Our best hope for significant service improvements in the near term will be with improvements in the San Joaquin Valley for future High Speed Rail with construction starting this year. After 2018 we can expect additional express San Joaquin trains running at speeds up to 125 miles per hour for a distance of 130 miles between Madera and Bakersfield out of the 315 miles between Oakland and Bakersfield.

Currently it takes more or less 6 hours and 10 minutes by train between Bakersfield and Oakland. The bus connection between Los Angeles and Bakersfield with intermediate stops is now scheduled for 2 hour and 15 minutes. That is roughly 8 and a half hours by bus and train between Los Angeles and Oakland. What would it take to create a decent one day service for most of California?

To reduce the running times between Los Angeles to Oakland from 8 and a half to 6 hours would require 4 hour running times between Bakersfield and Oakland.This would also need 2 hours or less express bus service between Los Angeles and Bakersfield. The San Joaquin Trains now average about 50 miles per hour with a top speed of 79 miles per hour. This is the fastest average speed of any passenger train in California. To run the San Joaquins in 4 hours would require an average speed of 79 miles per hour. This will be easier said than done.

The 130 miles of new track construction in the San Joaquin Valley is just over a third of the 315 miles between Oakland and Bakersfield. Between Oakland and Port Chicago along the upper bay much of the current railroad has top speeds of 40 miles per hour. To cut running times to 4 hours will require raising trains speeds for passenger trains from 79 to 90 or even up too 110 miles per hour between Madera and Port Chicago as well as some improvements from there to Oakland.

Assuming 4 hour Bakersfield to Oakland rail service and 2 hour bus connecting service to Los Angeles for a 6 hour trip, what could this look like? To arrive in Oakland by 9:00 AM would mean a Bakersfield departure by 5:00 AM and a Los Angeles Bus departure by 3:00 AM. For an 11:00 AM Oakland arrival that’s a 7:00 AM Bakersfield departure and a 5:00 AM bus departure out of Los Angeles.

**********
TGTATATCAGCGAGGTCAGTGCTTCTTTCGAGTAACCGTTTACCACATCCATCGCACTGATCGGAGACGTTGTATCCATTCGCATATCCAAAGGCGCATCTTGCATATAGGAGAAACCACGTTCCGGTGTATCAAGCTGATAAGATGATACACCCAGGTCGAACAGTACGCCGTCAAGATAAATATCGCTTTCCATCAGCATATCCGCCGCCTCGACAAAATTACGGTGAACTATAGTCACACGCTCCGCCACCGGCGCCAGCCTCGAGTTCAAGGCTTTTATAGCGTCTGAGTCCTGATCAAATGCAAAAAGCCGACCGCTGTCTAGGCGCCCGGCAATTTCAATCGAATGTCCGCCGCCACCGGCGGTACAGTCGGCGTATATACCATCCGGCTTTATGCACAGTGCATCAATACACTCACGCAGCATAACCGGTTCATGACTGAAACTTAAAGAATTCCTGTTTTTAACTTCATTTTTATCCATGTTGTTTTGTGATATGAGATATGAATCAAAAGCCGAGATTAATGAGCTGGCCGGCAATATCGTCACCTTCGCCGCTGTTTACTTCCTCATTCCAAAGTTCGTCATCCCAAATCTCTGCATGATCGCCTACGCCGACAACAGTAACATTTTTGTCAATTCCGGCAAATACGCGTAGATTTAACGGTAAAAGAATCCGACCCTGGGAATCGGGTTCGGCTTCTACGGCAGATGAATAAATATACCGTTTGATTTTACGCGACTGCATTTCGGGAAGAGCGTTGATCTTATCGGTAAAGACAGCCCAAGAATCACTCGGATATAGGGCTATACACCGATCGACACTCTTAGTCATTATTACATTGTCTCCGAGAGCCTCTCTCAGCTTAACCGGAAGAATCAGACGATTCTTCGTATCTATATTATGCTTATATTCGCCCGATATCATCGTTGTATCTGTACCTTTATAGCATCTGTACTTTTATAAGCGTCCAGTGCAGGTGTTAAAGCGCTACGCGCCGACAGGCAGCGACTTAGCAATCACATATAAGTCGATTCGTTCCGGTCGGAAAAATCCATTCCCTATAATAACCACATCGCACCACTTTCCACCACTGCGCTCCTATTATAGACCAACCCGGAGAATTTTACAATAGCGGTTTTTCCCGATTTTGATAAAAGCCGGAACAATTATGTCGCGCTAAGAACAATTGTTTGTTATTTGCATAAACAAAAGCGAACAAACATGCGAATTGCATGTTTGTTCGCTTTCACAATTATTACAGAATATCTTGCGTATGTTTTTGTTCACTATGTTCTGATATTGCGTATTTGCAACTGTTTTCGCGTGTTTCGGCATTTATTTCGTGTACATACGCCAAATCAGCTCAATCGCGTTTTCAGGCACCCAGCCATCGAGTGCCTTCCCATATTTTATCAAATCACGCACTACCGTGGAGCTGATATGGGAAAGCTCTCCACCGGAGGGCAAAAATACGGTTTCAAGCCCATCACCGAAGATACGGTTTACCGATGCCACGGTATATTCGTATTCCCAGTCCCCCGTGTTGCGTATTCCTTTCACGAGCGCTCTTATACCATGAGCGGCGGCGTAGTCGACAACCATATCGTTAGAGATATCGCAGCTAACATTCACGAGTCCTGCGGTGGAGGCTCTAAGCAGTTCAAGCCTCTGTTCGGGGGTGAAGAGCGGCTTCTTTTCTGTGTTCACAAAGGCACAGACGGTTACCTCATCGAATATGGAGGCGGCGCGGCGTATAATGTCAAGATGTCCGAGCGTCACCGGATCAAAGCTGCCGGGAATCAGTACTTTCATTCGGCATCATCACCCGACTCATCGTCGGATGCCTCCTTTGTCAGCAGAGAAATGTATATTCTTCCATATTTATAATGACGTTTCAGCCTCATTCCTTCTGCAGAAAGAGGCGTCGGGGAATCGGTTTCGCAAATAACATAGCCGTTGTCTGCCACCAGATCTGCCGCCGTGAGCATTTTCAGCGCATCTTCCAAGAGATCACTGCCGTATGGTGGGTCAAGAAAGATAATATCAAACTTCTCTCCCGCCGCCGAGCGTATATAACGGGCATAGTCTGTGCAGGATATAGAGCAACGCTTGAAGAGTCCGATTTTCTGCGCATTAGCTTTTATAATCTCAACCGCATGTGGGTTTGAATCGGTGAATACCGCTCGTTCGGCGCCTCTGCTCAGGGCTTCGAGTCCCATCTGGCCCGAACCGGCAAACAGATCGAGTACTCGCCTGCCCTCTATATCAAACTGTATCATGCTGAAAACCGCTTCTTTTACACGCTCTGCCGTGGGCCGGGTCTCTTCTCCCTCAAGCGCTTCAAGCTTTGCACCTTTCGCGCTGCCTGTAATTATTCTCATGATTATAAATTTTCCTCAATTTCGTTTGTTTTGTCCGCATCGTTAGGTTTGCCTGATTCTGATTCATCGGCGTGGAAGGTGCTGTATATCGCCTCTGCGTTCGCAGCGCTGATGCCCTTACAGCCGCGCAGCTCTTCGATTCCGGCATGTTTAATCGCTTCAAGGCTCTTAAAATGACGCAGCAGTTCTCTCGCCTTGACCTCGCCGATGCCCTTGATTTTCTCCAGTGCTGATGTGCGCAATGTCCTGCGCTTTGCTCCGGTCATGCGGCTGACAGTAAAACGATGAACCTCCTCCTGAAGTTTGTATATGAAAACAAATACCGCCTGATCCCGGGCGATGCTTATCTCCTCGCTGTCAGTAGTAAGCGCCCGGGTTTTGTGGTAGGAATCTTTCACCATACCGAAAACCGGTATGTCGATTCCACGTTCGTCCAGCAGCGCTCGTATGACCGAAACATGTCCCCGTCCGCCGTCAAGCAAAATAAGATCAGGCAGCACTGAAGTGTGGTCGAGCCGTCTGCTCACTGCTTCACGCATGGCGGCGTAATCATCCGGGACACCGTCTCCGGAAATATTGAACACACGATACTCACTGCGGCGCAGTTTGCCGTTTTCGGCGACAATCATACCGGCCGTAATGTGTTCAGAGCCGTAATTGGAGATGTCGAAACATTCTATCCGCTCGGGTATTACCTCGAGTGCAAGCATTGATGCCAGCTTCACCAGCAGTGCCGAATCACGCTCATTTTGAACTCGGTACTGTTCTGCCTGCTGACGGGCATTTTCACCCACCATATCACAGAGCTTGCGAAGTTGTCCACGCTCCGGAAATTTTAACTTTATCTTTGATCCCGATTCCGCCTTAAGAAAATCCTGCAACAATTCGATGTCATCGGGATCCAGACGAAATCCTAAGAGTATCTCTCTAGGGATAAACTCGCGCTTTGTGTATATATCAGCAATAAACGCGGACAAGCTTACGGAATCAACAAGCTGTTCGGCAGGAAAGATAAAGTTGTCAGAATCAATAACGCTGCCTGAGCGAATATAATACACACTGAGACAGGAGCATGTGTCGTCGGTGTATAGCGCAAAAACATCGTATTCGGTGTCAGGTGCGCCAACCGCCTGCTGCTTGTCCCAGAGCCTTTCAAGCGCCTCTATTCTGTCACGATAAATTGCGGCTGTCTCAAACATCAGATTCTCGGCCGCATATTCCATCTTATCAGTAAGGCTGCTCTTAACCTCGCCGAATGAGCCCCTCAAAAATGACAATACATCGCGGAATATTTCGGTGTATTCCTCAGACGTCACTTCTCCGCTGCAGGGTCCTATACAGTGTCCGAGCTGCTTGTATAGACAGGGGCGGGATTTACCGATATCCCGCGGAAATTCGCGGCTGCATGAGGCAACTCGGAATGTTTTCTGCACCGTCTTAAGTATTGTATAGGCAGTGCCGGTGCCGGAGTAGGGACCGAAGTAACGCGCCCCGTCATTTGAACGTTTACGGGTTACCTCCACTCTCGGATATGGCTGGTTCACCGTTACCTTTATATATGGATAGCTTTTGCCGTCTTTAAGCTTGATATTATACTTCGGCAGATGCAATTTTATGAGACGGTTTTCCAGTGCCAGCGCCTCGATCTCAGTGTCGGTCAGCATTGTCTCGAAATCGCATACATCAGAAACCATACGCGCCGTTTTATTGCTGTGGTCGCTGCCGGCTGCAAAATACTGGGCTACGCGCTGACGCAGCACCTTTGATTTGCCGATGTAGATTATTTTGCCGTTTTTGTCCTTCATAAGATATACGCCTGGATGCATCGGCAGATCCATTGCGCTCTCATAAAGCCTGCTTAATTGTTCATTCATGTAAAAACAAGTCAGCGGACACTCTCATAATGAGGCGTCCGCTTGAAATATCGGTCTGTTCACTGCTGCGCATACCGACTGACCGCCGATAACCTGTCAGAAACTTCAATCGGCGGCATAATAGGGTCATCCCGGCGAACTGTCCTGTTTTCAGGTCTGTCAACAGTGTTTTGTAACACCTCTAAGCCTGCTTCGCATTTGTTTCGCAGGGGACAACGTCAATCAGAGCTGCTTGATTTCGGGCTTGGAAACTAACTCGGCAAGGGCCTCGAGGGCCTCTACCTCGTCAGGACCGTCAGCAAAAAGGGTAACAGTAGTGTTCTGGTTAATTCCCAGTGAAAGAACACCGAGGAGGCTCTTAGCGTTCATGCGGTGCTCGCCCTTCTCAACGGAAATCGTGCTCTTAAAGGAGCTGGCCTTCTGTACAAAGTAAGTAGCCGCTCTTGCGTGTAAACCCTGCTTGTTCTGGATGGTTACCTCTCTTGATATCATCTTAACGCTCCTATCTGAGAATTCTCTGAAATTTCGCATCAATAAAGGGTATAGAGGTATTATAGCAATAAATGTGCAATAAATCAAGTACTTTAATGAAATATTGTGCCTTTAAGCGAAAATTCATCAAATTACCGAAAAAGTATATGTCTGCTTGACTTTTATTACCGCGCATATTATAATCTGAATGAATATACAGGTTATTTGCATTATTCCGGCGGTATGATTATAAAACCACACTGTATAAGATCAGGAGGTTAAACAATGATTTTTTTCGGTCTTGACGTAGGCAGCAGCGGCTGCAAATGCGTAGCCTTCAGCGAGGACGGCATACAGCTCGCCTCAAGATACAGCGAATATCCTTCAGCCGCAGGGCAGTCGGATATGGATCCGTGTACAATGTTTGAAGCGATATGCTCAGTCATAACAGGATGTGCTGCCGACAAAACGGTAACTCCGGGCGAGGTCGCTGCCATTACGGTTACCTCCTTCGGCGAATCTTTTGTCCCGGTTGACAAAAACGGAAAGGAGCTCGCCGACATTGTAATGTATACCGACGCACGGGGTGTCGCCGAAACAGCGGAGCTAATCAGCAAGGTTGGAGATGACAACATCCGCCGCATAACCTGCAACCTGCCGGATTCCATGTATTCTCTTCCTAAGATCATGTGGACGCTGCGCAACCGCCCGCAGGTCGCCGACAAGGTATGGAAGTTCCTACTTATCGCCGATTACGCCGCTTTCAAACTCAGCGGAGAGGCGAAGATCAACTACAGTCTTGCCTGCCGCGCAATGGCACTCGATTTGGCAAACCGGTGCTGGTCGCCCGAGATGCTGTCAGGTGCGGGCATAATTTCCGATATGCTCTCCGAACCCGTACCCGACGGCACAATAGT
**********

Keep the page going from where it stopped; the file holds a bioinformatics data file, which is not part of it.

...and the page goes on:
Now lets look at southbound travel. Currently the last departure out of Oakland is 5:50 PM southbound. That train is scheduled in at Bakersfield by 11:56 PM and the bus to Los Angeles arrives by 2:20 AM. A 4 hour train trip leaving Oakland at 6:00 PM would arrive in Bakersfield by 10:00 PM. With an express bus a passenger could arrive in Los Angeles by Midnight. With an 8:00 PM train out of Oakland that’s Midnight to Bakersfield and bus connections to Los Angeles by 2:00 AM.

While such a schedule would still be far from perfect, cutting 5 hours out of the round trip between Los Angeles to Oakland from 17 hours to 12 hours would be a major improvement. This would be faster than travel by private auto. It would improve service from the San Joaquin Valley to the Bay Area, Sacramento and Los Angeles area. A 6 hour running time will make possible day trips from the Bay Area south to the San Joaquin Valley and Southern California.

The earliest a person can leave Oakland today is 7:30 AM with an arrival in Bakersfield by 1:41 PM and Los Angeles by 4:10 PM. The other option is a bus from Oakland at 5:30 AM for a ride to Stockton by 7:35 AM to catch a train from Sacramento to Bakersfield. That will get you in Los Angeles by 2:30 PM. The second to the last departure out of Oakland leaves at 1:15PM and arrives in Los Angeles at 9:50 PM.

With a 6 hour running time a train leaving Oakland at 5:00 AM would get to Bakersfield by 9:00 AM and Los Angeles by 11:00 AM. An 8:00 AM departure from Oakland would arrive in Bakersfield by Noon and Los Angeles by 2:00 PM. For return trips a bus leaving at 6:00 PM from Los Angeles and the connecting train from Bakersfield at 8:00PM would arrive in Oakland by Midnight.

The question remains, when can we look forward to service something like this?

eNewsletter for July 22, 2013

LIRR watchdog group: Amtrak board lacks commuter rep Newsday Jul 19, 2013 Mark Epstein, chairman of the LIRR Commuter Council, said Thursday that a vacancy on Amtrak’s seven-member board should be filled by a New York commuter. No Way! Amtrak was never suppose to be involved with commuter rail in the first place because it is a money sponge. The Amtrak Board is already dominated by officials from the East Coast. What is long overdue is a new authority instead of Amtrak to be responsible for the infrastructure of the NEC. It should be locally controlled and funded by a combination of local and Federal Funding. The fact is Amtrak’s Federal funding subsidizes commuter trains on the NEC at the expense of the National System. This is at the heart of Amtrak’s budget problems not the cost of food on the Long Distance Trains. NB

July 22, 2013 Part 1  July 22, 2013 Part 2  July 22, 2013 Part 3

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CA Rail Statistics